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Sammy Wilson : We have gone over the issue a great deal, but I should like to take up a couple of points made by the hon. Members for Ealing, North (Stephen Pound) and for Foyle (Mark Durkan). There has been an attempt to use passion to cover up the lack of logic on the part of some Members who argued against a perfectly reasonable amendment. The hon. Member for North Down (Lady Hermon) is asking for two things: first, anyone who is in charge of policing in Northern Ireland should not have a serious criminal record and, secondly, they should be prepared to support the police service, and give public expression to that support. I do not know why that generated so much opposition, as both requirements are logical.

The hon. Member for Ealing, North said that there were two reasons why he could not support the amendment. He said that we should not confuse the past with the present—just because someone has a past, that does not mean that they cannot have a present or a future. He may have stolen those words from the previous leader of the party of the hon. Member for North Down. On the issue of whether having a past disqualifies someone for office, I believe that it is difficult for someone with such a record to be in charge of policing or to have any credibility in such a role. Setting that aside, proposed paragraph (b) requires Ministers in charge of the police service to give support at the present time to that service. I do not see why that should create a problem. How could anyone say, "I wish to be in charge of policing in Northern Ireland, but by the way, I am so suspicious of the police service, or I have such antipathy towards it because of its past record, that I could not make a declaration of support for it"? There
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is no logic in that. The hon. Member for Ealing, North must have understood that, so he became quite passionate, to overcome the lack of logic in the position that he had adopted.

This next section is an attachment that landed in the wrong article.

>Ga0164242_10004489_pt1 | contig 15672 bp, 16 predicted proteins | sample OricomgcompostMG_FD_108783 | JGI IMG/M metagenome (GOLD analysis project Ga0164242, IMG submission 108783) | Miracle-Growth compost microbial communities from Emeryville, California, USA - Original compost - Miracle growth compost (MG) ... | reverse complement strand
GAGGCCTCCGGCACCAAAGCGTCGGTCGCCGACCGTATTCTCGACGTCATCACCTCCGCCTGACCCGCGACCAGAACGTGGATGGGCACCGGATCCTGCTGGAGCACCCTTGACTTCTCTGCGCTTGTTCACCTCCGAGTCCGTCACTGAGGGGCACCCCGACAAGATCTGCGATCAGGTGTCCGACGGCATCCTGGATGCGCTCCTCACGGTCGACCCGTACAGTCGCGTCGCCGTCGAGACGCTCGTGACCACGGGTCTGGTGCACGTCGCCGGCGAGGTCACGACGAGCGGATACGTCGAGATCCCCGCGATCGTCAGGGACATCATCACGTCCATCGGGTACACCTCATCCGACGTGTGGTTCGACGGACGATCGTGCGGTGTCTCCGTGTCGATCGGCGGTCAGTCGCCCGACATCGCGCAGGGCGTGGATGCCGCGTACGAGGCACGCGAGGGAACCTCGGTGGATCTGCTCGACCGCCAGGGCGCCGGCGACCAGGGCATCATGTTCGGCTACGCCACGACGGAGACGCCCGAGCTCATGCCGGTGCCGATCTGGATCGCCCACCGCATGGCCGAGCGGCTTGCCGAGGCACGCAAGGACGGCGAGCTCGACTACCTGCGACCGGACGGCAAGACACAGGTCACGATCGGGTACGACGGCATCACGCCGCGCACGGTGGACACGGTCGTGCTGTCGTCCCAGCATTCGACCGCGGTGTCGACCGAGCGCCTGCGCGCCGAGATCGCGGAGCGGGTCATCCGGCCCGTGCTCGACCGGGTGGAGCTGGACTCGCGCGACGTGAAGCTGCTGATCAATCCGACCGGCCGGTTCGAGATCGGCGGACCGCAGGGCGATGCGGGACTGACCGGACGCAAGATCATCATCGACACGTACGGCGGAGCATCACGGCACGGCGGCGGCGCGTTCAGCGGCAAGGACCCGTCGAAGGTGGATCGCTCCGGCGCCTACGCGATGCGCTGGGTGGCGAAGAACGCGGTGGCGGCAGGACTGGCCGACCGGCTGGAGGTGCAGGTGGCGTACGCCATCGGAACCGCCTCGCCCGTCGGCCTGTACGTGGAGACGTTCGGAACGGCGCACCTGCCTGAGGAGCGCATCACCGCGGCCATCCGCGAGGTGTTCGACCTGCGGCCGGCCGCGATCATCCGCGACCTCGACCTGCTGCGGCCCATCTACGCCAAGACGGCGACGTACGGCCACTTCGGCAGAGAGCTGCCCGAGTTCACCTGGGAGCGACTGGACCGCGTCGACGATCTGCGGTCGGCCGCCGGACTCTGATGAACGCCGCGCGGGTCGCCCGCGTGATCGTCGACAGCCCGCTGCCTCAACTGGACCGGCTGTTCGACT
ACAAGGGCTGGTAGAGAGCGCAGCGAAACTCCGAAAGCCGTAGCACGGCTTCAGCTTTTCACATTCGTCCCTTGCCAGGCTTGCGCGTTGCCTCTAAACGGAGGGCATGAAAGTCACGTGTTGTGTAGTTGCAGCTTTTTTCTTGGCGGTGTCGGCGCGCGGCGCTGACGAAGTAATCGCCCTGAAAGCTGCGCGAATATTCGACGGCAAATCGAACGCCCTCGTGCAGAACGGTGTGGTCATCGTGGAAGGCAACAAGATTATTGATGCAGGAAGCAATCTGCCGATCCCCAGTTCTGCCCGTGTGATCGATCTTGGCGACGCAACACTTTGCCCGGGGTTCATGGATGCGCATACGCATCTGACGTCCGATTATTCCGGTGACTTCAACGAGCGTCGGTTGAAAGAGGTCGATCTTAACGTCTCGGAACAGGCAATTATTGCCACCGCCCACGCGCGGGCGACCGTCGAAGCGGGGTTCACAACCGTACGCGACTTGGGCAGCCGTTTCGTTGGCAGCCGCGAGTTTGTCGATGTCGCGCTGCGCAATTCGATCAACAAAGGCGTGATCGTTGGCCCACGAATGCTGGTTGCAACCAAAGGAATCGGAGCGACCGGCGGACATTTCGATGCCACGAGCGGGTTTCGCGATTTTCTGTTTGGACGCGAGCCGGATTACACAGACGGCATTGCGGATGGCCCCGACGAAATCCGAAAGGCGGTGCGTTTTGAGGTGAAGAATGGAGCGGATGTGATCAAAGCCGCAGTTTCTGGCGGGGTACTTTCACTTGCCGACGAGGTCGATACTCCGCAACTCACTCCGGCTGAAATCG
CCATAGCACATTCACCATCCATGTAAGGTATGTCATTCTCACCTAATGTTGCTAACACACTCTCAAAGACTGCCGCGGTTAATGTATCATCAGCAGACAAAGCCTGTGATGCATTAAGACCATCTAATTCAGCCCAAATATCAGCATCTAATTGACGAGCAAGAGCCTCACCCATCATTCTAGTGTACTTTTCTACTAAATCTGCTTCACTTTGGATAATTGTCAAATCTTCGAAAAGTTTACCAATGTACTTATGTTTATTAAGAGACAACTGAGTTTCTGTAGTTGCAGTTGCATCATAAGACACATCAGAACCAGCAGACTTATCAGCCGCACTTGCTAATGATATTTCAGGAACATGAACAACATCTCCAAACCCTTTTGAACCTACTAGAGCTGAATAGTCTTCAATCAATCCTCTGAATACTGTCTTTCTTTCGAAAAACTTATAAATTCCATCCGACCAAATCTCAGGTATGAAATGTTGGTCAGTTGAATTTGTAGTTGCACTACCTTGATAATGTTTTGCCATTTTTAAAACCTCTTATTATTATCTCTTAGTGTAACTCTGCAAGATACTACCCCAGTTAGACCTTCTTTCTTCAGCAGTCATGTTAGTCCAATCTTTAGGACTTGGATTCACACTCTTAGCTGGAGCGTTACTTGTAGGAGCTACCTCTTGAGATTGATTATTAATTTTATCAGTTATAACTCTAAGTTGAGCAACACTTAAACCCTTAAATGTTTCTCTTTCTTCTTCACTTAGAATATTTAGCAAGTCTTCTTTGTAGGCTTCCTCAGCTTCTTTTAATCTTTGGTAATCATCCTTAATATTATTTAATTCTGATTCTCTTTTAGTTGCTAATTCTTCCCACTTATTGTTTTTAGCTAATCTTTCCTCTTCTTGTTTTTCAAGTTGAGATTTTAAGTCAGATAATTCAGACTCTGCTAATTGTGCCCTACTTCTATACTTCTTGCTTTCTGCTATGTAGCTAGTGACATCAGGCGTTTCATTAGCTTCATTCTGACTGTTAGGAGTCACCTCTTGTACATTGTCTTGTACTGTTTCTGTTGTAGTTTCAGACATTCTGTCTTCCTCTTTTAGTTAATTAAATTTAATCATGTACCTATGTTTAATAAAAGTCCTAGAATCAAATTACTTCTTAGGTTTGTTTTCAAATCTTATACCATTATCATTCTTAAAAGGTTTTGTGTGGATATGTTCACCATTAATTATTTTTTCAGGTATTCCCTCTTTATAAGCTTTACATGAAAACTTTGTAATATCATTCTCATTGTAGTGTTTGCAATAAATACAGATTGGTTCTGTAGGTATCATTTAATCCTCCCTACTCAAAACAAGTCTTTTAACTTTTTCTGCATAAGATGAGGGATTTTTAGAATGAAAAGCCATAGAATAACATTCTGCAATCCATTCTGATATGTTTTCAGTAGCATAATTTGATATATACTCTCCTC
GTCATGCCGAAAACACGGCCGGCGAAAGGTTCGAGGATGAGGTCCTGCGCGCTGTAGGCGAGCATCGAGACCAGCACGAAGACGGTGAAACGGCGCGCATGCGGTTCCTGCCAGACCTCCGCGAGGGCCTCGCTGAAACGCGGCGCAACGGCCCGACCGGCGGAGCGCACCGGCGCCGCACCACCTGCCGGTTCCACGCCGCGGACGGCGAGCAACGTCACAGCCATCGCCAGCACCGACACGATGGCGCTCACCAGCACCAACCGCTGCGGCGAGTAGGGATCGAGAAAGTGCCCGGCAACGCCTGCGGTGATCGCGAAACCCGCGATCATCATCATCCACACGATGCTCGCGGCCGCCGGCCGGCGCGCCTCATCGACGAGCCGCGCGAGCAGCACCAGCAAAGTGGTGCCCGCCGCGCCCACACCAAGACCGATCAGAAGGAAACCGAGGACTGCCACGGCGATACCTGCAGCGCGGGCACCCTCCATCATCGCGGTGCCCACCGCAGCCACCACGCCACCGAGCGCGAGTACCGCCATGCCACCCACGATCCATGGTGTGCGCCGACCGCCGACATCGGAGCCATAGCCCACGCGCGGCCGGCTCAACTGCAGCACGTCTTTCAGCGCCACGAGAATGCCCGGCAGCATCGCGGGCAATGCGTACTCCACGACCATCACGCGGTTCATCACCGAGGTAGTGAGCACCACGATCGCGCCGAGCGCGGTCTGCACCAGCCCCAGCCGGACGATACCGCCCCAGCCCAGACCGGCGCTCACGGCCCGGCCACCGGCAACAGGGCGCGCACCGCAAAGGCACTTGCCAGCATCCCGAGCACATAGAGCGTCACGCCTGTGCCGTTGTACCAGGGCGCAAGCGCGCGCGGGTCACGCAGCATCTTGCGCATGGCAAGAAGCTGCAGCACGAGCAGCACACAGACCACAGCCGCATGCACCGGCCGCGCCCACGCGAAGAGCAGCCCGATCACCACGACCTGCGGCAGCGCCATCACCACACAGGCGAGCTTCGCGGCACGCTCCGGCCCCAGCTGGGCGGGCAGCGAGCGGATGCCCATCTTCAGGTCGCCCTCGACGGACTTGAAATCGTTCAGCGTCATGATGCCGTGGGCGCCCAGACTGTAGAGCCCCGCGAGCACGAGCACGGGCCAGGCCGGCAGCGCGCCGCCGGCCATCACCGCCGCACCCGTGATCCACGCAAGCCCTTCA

The hon. Gentleman asked what it would take to make a member of Sinn Fein acceptable as Justice Minister. Let me tell him. I shall give some recent examples of the practical implications of not supporting the police service. A young girl from England, walking home late one night in west Belfast last summer, was raped by three fellows. They videoed it on her phone and sent the pictures to her mother in England. Sinn Fein would not encourage the people who had witnessed that event to give evidence to the police. What would it take? It would take members of that party at least to have enough willingness to support the police to encourage their constituents and those who look up to them to give evidence.

What would it take? The hon. Member for Ealing, North has sat in a Northern Ireland Committee and listened to some of the evidence given about organised crime in Northern Ireland. When the police raid the home of someone who has hidden £600,000 under hay bales and hidden evidence of his fuel laundering and smuggling, it would take Conor Murphy and Gerry Adams not to attack the police for raiding the home of someone who is only a poor republican farmer and who supports the police process—the implied threat being that by raiding that home, the police are disturbing the chance of peace in Northern Ireland. That is what it would take.

What would it take? Let me tell the hon. Member for Ealing, North. I serve on Belfast city council. Every year the police give awards for a rambling scheme. When it comes to allowing council facilities to be used to give out those awards, Sinn Fein's opposition to the police requires them to vote against that every time. I am not talking about an individual member of a party. I am talking about the collective attitude of Sinn Fein towards the police. If the hon. Gentleman believes that some member of a party which adopts that attitude towards the police is fit to be in charge of the police and to stand up in the Northern Ireland Assembly and defend the police, answer questions about the police and explain police operations, there is no logic in that. I hope the hon. Gentleman will rethink his position.